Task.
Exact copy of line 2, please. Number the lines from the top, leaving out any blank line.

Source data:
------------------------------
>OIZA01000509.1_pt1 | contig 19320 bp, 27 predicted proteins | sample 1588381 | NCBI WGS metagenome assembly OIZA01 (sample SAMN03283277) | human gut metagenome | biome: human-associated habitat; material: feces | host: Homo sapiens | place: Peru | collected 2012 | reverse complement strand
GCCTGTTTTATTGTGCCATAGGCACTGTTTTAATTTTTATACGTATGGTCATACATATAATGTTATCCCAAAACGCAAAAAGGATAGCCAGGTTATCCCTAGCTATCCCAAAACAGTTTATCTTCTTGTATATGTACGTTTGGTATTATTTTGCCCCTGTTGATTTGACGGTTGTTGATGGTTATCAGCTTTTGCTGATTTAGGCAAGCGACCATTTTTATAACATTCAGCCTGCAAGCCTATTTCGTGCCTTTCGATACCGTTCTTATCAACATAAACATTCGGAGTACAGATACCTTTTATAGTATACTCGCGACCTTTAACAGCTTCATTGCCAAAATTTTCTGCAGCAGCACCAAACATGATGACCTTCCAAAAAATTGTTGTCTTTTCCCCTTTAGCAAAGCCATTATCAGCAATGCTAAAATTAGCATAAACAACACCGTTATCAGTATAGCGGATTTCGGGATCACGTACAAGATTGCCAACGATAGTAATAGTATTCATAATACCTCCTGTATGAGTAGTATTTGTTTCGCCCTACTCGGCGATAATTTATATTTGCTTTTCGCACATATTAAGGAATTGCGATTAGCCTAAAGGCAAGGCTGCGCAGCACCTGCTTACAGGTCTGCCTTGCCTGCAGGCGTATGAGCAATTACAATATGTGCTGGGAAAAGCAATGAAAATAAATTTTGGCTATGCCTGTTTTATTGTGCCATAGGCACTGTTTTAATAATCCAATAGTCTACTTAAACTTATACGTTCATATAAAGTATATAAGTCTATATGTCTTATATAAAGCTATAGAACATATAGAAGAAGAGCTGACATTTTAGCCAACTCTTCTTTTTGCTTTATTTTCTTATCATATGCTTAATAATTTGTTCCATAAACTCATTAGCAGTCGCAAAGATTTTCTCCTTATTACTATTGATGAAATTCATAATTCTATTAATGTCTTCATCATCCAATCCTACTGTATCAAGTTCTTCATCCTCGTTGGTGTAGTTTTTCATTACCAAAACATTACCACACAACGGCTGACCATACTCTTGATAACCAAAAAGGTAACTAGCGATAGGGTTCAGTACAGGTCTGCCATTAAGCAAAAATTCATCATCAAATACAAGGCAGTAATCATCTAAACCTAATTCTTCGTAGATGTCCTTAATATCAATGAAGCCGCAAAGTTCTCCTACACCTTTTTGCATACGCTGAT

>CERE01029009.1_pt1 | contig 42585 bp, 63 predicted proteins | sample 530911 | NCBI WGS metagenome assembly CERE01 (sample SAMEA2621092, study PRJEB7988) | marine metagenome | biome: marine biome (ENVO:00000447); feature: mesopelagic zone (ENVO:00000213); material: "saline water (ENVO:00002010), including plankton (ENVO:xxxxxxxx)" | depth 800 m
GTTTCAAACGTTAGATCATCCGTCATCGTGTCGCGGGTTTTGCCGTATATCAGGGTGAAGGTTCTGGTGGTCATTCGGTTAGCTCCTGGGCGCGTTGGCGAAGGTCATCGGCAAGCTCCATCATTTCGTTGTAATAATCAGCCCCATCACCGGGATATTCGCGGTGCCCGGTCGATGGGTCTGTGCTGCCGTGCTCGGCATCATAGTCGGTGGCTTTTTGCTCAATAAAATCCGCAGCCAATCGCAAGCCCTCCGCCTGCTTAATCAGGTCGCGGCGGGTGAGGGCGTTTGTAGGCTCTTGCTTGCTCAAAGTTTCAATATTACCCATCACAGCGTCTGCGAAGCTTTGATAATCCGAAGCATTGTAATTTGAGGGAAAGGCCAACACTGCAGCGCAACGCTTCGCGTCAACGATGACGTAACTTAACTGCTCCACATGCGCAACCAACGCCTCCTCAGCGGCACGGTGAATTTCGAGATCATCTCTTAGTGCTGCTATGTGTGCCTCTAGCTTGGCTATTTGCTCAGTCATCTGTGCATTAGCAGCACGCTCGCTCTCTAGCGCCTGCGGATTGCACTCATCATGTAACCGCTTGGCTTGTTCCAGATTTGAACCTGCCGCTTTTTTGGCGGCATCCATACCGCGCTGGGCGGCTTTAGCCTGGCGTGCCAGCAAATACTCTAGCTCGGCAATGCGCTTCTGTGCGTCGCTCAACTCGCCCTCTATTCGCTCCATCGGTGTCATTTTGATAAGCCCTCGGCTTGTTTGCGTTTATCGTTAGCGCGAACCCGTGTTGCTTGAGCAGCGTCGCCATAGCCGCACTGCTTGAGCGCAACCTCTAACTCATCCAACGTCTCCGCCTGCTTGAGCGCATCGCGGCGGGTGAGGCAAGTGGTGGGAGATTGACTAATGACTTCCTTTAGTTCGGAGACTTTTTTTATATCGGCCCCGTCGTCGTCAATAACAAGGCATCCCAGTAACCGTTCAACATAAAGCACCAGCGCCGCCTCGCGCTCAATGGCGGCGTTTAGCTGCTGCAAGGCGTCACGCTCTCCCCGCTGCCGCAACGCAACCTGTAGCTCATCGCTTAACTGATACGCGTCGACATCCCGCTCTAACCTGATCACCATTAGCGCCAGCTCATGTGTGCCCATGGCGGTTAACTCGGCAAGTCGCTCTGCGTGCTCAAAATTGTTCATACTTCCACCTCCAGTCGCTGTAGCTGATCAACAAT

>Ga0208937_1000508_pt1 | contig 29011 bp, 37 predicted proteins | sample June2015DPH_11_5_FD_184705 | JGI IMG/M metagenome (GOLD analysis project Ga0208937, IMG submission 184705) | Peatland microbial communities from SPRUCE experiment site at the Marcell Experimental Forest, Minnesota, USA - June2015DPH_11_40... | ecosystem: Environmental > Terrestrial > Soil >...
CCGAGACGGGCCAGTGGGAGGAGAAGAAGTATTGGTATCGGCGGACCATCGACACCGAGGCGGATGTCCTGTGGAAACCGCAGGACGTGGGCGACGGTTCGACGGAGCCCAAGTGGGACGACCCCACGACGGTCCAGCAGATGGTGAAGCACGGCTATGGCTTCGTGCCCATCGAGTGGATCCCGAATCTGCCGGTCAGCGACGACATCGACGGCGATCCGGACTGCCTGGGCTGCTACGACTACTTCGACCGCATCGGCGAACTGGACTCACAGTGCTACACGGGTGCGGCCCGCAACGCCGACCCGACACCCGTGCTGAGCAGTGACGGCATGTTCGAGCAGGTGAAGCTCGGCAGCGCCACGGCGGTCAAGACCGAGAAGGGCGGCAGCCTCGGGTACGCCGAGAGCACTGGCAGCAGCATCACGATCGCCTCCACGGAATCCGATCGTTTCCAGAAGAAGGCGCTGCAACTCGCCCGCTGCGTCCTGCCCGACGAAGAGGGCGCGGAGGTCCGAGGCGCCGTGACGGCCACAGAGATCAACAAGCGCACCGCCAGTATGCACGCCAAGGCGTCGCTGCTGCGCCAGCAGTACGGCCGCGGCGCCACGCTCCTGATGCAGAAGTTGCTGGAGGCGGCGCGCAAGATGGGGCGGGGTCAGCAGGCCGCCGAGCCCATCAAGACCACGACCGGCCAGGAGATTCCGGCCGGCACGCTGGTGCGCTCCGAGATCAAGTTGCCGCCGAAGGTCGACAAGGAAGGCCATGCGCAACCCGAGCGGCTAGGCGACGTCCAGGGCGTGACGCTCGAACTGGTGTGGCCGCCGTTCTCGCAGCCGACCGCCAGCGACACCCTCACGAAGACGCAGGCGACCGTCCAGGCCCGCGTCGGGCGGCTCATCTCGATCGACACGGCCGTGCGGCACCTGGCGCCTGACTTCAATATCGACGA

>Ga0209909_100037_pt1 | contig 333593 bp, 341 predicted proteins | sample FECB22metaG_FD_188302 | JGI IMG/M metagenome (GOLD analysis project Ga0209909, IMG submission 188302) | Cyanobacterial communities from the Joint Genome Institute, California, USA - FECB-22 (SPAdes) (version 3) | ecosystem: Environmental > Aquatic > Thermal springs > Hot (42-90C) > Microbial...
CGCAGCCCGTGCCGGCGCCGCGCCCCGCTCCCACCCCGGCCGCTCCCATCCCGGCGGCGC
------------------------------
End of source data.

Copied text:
GCCTGTTTTATTGTGCCATAGGCACTGTTTTAATTTTTATACGTATGGTCATACATATAATGTTATCCCAAAACGCAAAAAGGATAGCCAGGTTATCCCTAGCTATCCCAAAACAGTTTATCTTCTTGTATATGTACGTTTGGTATTATTTTGCCCCTGTTGATTTGACGGTTGTTGATGGTTATCAGCTTTTGCTGATTTAGGCAAGCGACCATTTTTATAACATTCAGCCTGCAAGCCTATTTCGTGCCTTTCGATACCGTTCTTATCAACATAAACATTCGGAGTACAGATACCTTTTATAGTATACTCGCGACCTTTAACAGCTTCATTGCCAAAATTTTCTGCAGCAGCACCAAACATGATGACCTTCCAAAAAATTGTTGTCTTTTCCCCTTTAGCAAAGCCATTATCAGCAATGCTAAAATTAGCATAAACAACACCGTTATCAGTATAGCGGATTTCGGGATCACGTACAAGATTGCCAACGATAGTAATAGTATTCATAATACCTCCTGTATGAGTAGTATTTGTTTCGCCCTACTCGGCGATAATTTATATTTGCTTTTCGCACATATTAAGGAATTGCGATTAGCCTAAAGGCAAGGCTGCGCAGCACCTGCTTACAGGTCTGCCTTGCCTGCAGGCGTATGAGCAATTACAATATGTGCTGGGAAAAGCAATGAAAATAAATTTTGGCTATGCCTGTTTTATTGTGCCATAGGCACTGTTTTAATAATCCAATAGTCTACTTAAACTTATACGTTCATATAAAGTATATAAGTCTATATGTCTTATATAAAGCTATAGAACATATAGAAGAAGAGCTGACATTTTAGCCAACTCTTCTTTTTGCTTTATTTTCTTATCATATGCTTAATAATTTGTTCCATAAACTCATTAGCAGTCGCAAAGATTTTCTCCTTATTACTATTGATGAAATTCATAATTCTATTAATGTCTTCATCATCCAATCCTACTGTATCAAGTTCTTCATCCTCGTTGGTGTAGTTTTTCATTACCAAAACATTACCACACAACGGCTGACCATACTCTTGATAACCAAAAAGGTAACTAGCGATAGGGTTCAGTACAGGTCTGCCATTAAGCAAAAATTCATCATCAAATACAAGGCAGTAATCATCTAAACCTAATTCTTCGTAGATGTCCTTAATATCAATGAAGCCGCAAAGTTCTCCTACACCTTTTTGCATACGCTGAT